Integration of sight, hearing and touch in human cerebral cortex
Beauchamp, Michael S.
Doctor of Philosophy
While each individual sensory modality provides us with information about a specific aspect about our environment, our senses must be integrated for us to interact with the environment in a meaningful way. My thesis describes studies of the interactions between somatosensation, vision and audition using functional Magnetic Resonance Imaging (fMRI) of normal human subjects as the primary method. In order to study somatosensation with fMRI we first built an MRI-compatible tactile-stimulation apparatus. This apparatus was then used for four separate studies. In the first study, we investigated tactile responses in lateral occipital lobe, a brain region traditionally considered "visual" cortex. We found that visual area MST, but not visual area MT, responded to tactile stimulation. In the second study we investigated a possible homologue to a macaque multisensory area that integrates visual, auditory and tactile information, called the Superior Temporal Polysensory area (STP). We found responses to tactile stimuli co-localized with auditory and visual responses in posterior superior temporal sulcus. This is likely to be a human homologue to macaque STP. In the third study, we used Multi Voxel Pattern Analysis (MVPA) to demonstrate that this homologue of macaque STP (along with traditional "somatosensory" areas) can predict the location of tactile stimulation from fMRI data. In the fourth study we used psychophysical techniques to analyze the effects of auditory stimuli on tactile perception. We found that auditory stimuli can influence detection, frequency perception, and the perception of the spatial location of vibrotactile stimuli. Two additional projects are also briefly described. The results of an effort to develop an MRI compatible Transcranial Magnetic Stimulation (TMS) device are included. Also a project I worked on during my summer internship in which I debugged a system capable of both stimulating and recording from cortical tissue at the same time is also discussed.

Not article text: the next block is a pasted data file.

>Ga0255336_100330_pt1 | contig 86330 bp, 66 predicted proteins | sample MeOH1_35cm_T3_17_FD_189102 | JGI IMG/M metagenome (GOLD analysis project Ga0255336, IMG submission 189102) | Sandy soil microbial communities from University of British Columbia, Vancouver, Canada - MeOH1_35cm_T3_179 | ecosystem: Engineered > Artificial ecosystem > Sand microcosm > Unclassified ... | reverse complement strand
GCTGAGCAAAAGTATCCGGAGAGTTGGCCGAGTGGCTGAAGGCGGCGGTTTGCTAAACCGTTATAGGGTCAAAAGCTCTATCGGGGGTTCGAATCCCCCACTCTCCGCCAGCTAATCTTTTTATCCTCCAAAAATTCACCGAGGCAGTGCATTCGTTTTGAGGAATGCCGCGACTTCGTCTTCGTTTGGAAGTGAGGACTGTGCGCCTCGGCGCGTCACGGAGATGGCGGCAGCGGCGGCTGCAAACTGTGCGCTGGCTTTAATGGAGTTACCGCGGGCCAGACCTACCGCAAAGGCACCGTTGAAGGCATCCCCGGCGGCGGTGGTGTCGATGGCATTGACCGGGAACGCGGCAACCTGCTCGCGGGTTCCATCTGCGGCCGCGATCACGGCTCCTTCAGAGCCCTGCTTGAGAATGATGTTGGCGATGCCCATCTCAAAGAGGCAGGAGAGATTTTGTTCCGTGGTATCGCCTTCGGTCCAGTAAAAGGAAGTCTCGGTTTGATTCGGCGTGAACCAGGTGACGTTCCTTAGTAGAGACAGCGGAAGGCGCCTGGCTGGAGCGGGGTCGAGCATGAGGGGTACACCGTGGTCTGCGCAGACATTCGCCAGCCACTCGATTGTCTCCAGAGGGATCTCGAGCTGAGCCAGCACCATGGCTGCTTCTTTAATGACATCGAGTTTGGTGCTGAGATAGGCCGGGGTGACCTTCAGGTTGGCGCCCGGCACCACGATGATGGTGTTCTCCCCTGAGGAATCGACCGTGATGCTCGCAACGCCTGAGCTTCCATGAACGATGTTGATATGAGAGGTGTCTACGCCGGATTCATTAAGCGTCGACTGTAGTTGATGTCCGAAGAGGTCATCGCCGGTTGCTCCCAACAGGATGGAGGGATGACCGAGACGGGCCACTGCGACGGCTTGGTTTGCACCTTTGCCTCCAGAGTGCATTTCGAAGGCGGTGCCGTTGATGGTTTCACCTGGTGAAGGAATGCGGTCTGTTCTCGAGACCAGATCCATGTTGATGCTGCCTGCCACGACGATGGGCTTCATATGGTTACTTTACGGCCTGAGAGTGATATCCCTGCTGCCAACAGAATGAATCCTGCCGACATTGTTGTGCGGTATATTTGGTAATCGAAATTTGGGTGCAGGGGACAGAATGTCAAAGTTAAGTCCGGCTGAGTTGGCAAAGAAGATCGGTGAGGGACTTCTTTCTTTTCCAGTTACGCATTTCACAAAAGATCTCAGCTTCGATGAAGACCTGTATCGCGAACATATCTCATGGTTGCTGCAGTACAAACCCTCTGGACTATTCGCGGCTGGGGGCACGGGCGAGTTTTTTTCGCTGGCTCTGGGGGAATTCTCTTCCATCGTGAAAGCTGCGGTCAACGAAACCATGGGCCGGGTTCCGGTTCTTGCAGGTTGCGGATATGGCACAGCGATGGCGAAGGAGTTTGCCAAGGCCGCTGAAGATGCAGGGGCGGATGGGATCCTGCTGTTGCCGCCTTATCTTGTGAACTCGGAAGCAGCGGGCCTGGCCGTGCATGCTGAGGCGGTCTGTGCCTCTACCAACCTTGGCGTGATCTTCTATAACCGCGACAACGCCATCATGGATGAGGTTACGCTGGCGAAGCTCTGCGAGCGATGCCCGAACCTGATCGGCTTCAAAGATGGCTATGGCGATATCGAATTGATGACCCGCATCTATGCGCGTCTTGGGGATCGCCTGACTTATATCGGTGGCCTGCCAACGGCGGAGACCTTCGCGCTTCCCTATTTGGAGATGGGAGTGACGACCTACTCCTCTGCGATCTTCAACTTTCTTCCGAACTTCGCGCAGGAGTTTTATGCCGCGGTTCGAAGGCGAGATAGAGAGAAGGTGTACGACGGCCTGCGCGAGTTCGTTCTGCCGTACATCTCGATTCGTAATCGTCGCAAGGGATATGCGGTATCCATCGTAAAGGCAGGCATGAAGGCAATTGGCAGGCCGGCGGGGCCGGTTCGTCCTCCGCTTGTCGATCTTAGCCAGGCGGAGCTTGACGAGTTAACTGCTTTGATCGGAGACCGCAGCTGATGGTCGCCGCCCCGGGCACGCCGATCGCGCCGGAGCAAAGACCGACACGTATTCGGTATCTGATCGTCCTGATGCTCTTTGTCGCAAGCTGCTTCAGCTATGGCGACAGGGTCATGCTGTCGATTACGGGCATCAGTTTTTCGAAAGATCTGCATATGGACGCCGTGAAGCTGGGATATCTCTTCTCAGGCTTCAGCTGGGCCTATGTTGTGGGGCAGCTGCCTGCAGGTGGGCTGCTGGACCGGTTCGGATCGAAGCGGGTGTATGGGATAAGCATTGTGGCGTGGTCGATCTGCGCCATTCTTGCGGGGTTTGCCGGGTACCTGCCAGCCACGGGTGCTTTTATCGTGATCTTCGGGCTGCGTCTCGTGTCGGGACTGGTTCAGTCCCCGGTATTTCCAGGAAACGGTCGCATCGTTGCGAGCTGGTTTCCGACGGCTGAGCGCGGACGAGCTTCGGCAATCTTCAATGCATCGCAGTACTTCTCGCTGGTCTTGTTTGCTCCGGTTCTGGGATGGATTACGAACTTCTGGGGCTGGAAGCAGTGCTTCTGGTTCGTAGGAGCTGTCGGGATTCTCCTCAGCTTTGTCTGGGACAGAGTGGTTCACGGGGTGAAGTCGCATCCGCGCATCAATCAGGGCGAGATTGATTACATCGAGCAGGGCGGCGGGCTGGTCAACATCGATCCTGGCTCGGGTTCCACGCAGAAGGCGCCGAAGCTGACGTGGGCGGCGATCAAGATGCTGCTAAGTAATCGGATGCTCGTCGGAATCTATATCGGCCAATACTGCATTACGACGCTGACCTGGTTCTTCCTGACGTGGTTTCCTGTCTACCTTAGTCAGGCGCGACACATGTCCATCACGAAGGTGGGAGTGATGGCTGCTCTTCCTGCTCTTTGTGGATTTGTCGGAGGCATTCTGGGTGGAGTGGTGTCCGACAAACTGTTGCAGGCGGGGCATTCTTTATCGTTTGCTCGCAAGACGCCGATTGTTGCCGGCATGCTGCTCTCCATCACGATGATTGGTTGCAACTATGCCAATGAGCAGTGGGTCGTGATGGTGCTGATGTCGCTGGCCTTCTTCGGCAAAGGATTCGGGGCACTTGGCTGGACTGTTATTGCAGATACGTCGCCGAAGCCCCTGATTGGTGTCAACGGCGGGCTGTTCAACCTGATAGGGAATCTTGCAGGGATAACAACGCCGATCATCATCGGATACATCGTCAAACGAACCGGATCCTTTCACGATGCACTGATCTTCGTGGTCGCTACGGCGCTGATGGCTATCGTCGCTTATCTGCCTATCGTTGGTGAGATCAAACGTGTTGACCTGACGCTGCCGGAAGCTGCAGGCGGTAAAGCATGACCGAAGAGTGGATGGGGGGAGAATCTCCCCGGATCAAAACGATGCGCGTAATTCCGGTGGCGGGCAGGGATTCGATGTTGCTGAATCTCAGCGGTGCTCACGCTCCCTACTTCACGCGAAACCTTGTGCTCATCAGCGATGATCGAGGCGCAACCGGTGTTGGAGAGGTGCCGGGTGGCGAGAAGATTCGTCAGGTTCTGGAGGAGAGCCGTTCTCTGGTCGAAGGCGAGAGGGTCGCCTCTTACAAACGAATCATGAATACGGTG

Biology; Neurosciences; Biomedical engineering